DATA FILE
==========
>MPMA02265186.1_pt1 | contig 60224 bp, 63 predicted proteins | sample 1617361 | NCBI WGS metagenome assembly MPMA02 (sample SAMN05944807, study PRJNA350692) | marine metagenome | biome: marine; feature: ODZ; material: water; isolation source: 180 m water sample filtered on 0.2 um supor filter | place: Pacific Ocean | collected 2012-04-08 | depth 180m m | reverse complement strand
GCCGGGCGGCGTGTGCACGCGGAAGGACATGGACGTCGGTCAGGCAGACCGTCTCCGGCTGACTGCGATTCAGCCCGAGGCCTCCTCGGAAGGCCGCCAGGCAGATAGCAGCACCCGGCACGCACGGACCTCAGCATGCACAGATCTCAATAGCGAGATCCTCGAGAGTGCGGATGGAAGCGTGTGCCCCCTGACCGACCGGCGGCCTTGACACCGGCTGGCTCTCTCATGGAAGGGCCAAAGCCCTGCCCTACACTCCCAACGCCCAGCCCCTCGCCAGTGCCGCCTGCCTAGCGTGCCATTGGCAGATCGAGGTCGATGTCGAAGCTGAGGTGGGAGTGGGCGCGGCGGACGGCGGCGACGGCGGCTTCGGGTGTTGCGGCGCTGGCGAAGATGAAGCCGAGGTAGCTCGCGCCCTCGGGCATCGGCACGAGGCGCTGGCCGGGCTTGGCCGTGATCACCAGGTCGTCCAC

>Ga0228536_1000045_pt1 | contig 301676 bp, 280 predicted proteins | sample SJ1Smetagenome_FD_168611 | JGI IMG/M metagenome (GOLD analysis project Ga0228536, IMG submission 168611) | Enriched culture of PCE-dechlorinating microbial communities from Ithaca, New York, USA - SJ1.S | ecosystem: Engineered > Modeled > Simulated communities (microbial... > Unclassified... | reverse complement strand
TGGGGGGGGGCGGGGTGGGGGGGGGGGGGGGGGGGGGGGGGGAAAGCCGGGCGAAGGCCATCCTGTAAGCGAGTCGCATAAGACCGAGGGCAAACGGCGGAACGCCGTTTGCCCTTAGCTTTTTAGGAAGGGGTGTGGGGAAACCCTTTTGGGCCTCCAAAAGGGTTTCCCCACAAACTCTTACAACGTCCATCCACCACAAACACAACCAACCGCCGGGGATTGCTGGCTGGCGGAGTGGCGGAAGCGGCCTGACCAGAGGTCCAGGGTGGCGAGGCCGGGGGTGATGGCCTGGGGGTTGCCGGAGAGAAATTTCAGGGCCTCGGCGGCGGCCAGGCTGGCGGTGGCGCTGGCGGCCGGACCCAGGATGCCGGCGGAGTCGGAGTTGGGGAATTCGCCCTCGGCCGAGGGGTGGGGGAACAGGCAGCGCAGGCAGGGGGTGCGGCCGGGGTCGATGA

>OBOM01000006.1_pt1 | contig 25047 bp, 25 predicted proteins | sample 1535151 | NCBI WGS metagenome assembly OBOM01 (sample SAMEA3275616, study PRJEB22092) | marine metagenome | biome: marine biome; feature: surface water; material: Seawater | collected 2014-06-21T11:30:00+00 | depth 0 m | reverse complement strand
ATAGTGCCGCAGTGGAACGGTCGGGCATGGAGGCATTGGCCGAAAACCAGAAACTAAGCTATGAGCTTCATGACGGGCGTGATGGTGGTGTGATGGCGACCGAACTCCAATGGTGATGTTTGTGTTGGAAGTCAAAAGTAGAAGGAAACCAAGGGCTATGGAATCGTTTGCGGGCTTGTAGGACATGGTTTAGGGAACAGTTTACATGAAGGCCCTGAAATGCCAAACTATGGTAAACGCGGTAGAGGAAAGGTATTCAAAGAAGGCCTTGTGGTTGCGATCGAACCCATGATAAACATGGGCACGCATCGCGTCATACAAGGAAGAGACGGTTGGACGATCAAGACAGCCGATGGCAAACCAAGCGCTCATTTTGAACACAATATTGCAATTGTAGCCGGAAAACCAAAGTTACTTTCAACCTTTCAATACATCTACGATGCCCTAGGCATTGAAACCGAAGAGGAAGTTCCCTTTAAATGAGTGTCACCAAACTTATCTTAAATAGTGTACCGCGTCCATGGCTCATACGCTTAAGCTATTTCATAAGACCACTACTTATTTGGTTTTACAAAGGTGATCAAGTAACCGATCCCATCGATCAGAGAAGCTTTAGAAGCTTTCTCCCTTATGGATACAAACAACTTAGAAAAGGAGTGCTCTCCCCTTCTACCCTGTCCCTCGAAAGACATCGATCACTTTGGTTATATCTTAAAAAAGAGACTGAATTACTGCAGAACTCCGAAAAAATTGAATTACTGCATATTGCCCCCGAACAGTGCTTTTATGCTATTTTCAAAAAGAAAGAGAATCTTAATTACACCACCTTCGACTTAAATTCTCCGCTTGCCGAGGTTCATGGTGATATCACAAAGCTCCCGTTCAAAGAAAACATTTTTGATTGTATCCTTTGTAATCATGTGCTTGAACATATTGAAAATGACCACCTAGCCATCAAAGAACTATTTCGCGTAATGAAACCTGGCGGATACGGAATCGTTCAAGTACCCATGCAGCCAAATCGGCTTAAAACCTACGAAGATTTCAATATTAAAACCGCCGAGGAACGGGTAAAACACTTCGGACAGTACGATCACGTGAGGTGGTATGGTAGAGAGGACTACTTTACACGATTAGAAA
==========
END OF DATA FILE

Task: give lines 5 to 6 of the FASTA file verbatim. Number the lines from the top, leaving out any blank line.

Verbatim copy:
>OBOM01000006.1_pt1 | contig 25047 bp, 25 predicted proteins | sample 1535151 | NCBI WGS metagenome assembly OBOM01 (sample SAMEA3275616, study PRJEB22092) | marine metagenome | biome: marine biome; feature: surface water; material: Seawater | collected 2014-06-21T11:30:00+00 | depth 0 m | reverse complement strand
ATAGTGCCGCAGTGGAACGGTCGGGCATGGAGGCATTGGCCGAAAACCAGAAACTAAGCTATGAGCTTCATGACGGGCGTGATGGTGGTGTGATGGCGACCGAACTCCAATGGTGATGTTTGTGTTGGAAGTCAAAAGTAGAAGGAAACCAAGGGCTATGGAATCGTTTGCGGGCTTGTAGGACATGGTTTAGGGAACAGTTTACATGAAGGCCCTGAAATGCCAAACTATGGTAAACGCGGTAGAGGAAAGGTATTCAAAGAAGGCCTTGTGGTTGCGATCGAACCCATGATAAACATGGGCACGCATCGCGTCATACAAGGAAGAGACGGTTGGACGATCAAGACAGCCGATGGCAAACCAAGCGCTCATTTTGAACACAATATTGCAATTGTAGCCGGAAAACCAAAGTTACTTTCAACCTTTCAATACATCTACGATGCCCTAGGCATTGAAACCGAAGAGGAAGTTCCCTTTAAATGAGTGTCACCAAACTTATCTTAAATAGTGTACCGCGTCCATGGCTCATACGCTTAAGCTATTTCATAAGACCACTACTTATTTGGTTTTACAAAGGTGATCAAGTAACCGATCCCATCGATCAGAGAAGCTTTAGAAGCTTTCTCCCTTATGGATACAAACAACTTAGAAAAGGAGTGCTCTCCCCTTCTACCCTGTCCCTCGAAAGACATCGATCACTTTGGTTATATCTTAAAAAAGAGACTGAATTACTGCAGAACTCCGAAAAAATTGAATTACTGCATATTGCCCCCGAACAGTGCTTTTATGCTATTTTCAAAAAGAAAGAGAATCTTAATTACACCACCTTCGACTTAAATTCTCCGCTTGCCGAGGTTCATGGTGATATCACAAAGCTCCCGTTCAAAGAAAACATTTTTGATTGTATCCTTTGTAATCATGTGCTTGAACATATTGAAAATGACCACCTAGCCATCAAAGAACTATTTCGCGTAATGAAACCTGGCGGATACGGAATCGTTCAAGTACCCATGCAGCCAAATCGGCTTAAAACCTACGAAGATTTCAATATTAAAACCGCCGAGGAACGGGTAAAACACTTCGGACAGTACGATCACGTGAGGTGGTATGGTAGAGAGGACTACTTTACACGATTAGAAA